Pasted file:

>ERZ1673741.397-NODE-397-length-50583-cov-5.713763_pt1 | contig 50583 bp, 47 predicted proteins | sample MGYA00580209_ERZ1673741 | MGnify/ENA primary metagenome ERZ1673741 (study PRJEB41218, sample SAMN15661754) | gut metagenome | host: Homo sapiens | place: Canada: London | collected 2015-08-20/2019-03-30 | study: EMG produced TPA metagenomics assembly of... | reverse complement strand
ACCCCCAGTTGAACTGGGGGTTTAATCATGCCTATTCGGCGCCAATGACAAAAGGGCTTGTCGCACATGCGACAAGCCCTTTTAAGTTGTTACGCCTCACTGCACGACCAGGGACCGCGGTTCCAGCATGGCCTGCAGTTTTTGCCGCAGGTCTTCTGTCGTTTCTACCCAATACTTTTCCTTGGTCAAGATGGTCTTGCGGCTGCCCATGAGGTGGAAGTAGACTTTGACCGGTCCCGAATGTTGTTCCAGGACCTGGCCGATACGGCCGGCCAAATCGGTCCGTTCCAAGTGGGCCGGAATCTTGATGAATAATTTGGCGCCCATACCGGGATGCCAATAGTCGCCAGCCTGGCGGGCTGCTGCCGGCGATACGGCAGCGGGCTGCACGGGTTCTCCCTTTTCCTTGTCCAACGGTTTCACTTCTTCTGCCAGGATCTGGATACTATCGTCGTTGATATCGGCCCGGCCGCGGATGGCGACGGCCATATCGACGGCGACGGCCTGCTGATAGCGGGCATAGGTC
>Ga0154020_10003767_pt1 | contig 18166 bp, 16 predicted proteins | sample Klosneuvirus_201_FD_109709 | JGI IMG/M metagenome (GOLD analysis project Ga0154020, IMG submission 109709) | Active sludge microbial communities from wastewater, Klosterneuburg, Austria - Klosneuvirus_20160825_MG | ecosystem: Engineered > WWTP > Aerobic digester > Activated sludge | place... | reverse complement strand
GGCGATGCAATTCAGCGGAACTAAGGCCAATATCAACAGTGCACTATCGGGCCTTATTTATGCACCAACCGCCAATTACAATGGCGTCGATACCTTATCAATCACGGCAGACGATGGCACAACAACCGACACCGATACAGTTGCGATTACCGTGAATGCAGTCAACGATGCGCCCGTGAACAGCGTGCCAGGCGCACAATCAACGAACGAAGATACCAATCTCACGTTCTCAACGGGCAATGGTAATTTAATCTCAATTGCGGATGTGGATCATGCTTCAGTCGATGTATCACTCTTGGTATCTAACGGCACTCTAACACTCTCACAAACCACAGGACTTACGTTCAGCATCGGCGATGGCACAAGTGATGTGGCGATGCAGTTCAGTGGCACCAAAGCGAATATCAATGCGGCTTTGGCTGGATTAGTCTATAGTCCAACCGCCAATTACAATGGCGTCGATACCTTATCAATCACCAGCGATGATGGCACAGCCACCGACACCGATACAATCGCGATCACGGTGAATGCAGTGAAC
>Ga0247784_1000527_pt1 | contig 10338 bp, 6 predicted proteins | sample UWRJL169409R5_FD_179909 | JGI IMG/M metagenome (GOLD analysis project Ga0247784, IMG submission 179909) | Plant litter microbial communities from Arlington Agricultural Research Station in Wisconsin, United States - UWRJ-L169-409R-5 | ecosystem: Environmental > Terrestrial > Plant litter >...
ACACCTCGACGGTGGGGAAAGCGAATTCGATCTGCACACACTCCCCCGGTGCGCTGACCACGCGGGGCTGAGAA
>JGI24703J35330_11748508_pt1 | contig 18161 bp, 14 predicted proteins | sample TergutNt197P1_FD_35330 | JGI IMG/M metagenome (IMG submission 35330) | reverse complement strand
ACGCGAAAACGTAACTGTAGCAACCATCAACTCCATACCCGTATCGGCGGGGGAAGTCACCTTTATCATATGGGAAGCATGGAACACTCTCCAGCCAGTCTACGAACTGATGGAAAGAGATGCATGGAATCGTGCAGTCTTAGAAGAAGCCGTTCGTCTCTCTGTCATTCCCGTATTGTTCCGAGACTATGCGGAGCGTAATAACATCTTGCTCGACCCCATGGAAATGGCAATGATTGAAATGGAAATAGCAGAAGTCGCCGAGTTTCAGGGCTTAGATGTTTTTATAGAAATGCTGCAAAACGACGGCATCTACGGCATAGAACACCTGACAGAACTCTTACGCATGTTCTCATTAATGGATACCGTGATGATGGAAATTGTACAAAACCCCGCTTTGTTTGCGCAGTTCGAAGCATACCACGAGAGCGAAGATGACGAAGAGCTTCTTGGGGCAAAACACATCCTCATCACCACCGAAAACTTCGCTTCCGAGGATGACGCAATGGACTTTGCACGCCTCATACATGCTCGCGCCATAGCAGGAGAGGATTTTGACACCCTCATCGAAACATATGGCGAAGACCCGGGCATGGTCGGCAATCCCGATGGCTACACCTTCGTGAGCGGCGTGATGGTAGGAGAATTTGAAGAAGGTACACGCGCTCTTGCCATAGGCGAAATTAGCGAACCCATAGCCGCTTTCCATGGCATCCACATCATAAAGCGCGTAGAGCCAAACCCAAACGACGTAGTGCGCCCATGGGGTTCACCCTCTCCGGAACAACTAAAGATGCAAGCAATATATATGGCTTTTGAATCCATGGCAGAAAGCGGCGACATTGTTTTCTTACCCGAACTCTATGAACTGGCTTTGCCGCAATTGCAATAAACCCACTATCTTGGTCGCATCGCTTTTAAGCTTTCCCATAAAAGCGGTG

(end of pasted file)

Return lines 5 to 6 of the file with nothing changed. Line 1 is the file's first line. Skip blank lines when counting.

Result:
>Ga0247784_1000527_pt1 | contig 10338 bp, 6 predicted proteins | sample UWRJL169409R5_FD_179909 | JGI IMG/M metagenome (GOLD analysis project Ga0247784, IMG submission 179909) | Plant litter microbial communities from Arlington Agricultural Research Station in Wisconsin, United States - UWRJ-L169-409R-5 | ecosystem: Environmental > Terrestrial > Plant litter >...
ACACCTCGACGGTGGGGAAAGCGAATTCGATCTGCACACACTCCCCCGGTGCGCTGACCACGCGGGGCTGAGAA